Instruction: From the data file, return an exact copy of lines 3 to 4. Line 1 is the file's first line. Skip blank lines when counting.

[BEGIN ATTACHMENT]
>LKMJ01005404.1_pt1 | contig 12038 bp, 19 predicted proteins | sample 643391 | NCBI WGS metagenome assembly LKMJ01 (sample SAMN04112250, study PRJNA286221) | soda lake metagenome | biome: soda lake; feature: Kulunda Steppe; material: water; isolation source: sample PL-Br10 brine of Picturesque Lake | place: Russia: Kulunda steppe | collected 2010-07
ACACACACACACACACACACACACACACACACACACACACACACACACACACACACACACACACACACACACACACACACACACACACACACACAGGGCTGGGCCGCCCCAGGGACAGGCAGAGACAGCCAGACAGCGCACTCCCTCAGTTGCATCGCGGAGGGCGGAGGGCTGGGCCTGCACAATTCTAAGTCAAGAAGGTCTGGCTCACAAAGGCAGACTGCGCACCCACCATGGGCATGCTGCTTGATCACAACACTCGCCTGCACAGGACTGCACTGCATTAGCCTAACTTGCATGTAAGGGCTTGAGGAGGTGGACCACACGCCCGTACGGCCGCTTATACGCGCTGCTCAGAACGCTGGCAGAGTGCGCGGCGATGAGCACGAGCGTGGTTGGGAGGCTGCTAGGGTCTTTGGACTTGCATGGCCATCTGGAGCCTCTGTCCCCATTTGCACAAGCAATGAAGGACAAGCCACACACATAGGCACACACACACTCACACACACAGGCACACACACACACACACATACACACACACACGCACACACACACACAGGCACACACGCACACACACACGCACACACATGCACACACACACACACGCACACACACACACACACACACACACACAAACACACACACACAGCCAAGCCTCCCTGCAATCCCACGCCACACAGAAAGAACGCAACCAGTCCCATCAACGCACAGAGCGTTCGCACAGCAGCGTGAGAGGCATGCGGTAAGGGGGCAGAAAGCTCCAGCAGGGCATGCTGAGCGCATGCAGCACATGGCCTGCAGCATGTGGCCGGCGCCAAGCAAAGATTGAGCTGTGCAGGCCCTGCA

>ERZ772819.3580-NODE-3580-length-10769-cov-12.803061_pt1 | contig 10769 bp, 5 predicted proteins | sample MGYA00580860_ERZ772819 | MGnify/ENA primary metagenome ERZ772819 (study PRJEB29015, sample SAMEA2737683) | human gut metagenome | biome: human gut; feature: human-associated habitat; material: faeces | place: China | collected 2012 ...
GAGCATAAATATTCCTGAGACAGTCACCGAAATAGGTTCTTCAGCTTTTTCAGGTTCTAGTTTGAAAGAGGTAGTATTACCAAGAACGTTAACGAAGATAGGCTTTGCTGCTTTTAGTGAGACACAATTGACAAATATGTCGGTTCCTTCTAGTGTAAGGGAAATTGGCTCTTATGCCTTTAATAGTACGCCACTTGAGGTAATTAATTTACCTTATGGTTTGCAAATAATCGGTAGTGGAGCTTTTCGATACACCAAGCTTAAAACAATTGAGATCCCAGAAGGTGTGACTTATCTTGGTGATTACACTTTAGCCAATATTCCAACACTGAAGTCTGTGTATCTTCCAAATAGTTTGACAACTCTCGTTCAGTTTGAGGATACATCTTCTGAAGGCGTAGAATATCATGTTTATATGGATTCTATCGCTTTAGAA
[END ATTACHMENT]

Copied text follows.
>ERZ772819.3580-NODE-3580-length-10769-cov-12.803061_pt1 | contig 10769 bp, 5 predicted proteins | sample MGYA00580860_ERZ772819 | MGnify/ENA primary metagenome ERZ772819 (study PRJEB29015, sample SAMEA2737683) | human gut metagenome | biome: human gut; feature: human-associated habitat; material: faeces | place: China | collected 2012 ...
GAGCATAAATATTCCTGAGACAGTCACCGAAATAGGTTCTTCAGCTTTTTCAGGTTCTAGTTTGAAAGAGGTAGTATTACCAAGAACGTTAACGAAGATAGGCTTTGCTGCTTTTAGTGAGACACAATTGACAAATATGTCGGTTCCTTCTAGTGTAAGGGAAATTGGCTCTTATGCCTTTAATAGTACGCCACTTGAGGTAATTAATTTACCTTATGGTTTGCAAATAATCGGTAGTGGAGCTTTTCGATACACCAAGCTTAAAACAATTGAGATCCCAGAAGGTGTGACTTATCTTGGTGATTACACTTTAGCCAATATTCCAACACTGAAGTCTGTGTATCTTCCAAATAGTTTGACAACTCTCGTTCAGTTTGAGGATACATCTTCTGAAGGCGTAGAATATCATGTTTATATGGATTCTATCGCTTTAGAA